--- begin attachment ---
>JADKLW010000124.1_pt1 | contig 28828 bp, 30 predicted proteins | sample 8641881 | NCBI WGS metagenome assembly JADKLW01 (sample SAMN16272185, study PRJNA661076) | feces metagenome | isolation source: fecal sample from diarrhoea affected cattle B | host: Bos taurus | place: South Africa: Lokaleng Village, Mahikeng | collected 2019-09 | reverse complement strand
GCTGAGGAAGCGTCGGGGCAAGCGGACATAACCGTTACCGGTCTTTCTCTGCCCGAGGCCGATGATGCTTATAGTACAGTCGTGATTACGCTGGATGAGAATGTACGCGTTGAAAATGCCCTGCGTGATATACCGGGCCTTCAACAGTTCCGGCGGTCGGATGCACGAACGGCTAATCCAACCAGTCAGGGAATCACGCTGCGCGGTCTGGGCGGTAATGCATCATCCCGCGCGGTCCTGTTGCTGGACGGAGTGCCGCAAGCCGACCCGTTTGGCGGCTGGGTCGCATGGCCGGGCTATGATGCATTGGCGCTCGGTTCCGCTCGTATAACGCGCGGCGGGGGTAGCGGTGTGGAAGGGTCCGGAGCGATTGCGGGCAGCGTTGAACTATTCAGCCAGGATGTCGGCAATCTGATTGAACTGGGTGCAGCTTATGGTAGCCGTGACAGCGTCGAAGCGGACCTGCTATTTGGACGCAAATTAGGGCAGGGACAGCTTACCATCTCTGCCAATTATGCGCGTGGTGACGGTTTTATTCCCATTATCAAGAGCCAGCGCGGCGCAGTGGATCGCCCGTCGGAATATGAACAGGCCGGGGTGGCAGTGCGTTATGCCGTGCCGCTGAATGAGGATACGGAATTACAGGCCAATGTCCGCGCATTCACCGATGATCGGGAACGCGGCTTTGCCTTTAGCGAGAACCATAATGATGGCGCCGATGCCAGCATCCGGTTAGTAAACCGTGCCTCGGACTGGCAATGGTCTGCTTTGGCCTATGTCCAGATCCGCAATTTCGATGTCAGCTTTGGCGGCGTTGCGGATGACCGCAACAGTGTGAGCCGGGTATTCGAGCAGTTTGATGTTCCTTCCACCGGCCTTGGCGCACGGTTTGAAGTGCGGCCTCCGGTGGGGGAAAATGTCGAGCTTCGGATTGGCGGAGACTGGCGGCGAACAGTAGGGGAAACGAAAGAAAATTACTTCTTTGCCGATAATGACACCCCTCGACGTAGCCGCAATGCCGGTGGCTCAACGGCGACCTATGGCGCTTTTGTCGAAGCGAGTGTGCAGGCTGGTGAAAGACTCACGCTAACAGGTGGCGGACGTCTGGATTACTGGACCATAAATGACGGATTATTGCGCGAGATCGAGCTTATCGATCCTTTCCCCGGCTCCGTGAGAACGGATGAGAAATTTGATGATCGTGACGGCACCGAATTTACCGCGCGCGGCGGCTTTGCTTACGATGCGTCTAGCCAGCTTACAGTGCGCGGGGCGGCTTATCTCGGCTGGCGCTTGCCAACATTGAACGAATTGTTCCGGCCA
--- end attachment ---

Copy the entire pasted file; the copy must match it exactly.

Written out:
>JADKLW010000124.1_pt1 | contig 28828 bp, 30 predicted proteins | sample 8641881 | NCBI WGS metagenome assembly JADKLW01 (sample SAMN16272185, study PRJNA661076) | feces metagenome | isolation source: fecal sample from diarrhoea affected cattle B | host: Bos taurus | place: South Africa: Lokaleng Village, Mahikeng | collected 2019-09 | reverse complement strand
GCTGAGGAAGCGTCGGGGCAAGCGGACATAACCGTTACCGGTCTTTCTCTGCCCGAGGCCGATGATGCTTATAGTACAGTCGTGATTACGCTGGATGAGAATGTACGCGTTGAAAATGCCCTGCGTGATATACCGGGCCTTCAACAGTTCCGGCGGTCGGATGCACGAACGGCTAATCCAACCAGTCAGGGAATCACGCTGCGCGGTCTGGGCGGTAATGCATCATCCCGCGCGGTCCTGTTGCTGGACGGAGTGCCGCAAGCCGACCCGTTTGGCGGCTGGGTCGCATGGCCGGGCTATGATGCATTGGCGCTCGGTTCCGCTCGTATAACGCGCGGCGGGGGTAGCGGTGTGGAAGGGTCCGGAGCGATTGCGGGCAGCGTTGAACTATTCAGCCAGGATGTCGGCAATCTGATTGAACTGGGTGCAGCTTATGGTAGCCGTGACAGCGTCGAAGCGGACCTGCTATTTGGACGCAAATTAGGGCAGGGACAGCTTACCATCTCTGCCAATTATGCGCGTGGTGACGGTTTTATTCCCATTATCAAGAGCCAGCGCGGCGCAGTGGATCGCCCGTCGGAATATGAACAGGCCGGGGTGGCAGTGCGTTATGCCGTGCCGCTGAATGAGGATACGGAATTACAGGCCAATGTCCGCGCATTCACCGATGATCGGGAACGCGGCTTTGCCTTTAGCGAGAACCATAATGATGGCGCCGATGCCAGCATCCGGTTAGTAAACCGTGCCTCGGACTGGCAATGGTCTGCTTTGGCCTATGTCCAGATCCGCAATTTCGATGTCAGCTTTGGCGGCGTTGCGGATGACCGCAACAGTGTGAGCCGGGTATTCGAGCAGTTTGATGTTCCTTCCACCGGCCTTGGCGCACGGTTTGAAGTGCGGCCTCCGGTGGGGGAAAATGTCGAGCTTCGGATTGGCGGAGACTGGCGGCGAACAGTAGGGGAAACGAAAGAAAATTACTTCTTTGCCGATAATGACACCCCTCGACGTAGCCGCAATGCCGGTGGCTCAACGGCGACCTATGGCGCTTTTGTCGAAGCGAGTGTGCAGGCTGGTGAAAGACTCACGCTAACAGGTGGCGGACGTCTGGATTACTGGACCATAAATGACGGATTATTGCGCGAGATCGAGCTTATCGATCCTTTCCCCGGCTCCGTGAGAACGGATGAGAAATTTGATGATCGTGACGGCACCGAATTTACCGCGCGCGGCGGCTTTGCTTACGATGCGTCTAGCCAGCTTACAGTGCGCGGGGCGGCTTATCTCGGCTGGCGCTTGCCAACATTGAACGAATTGTTCCGGCCA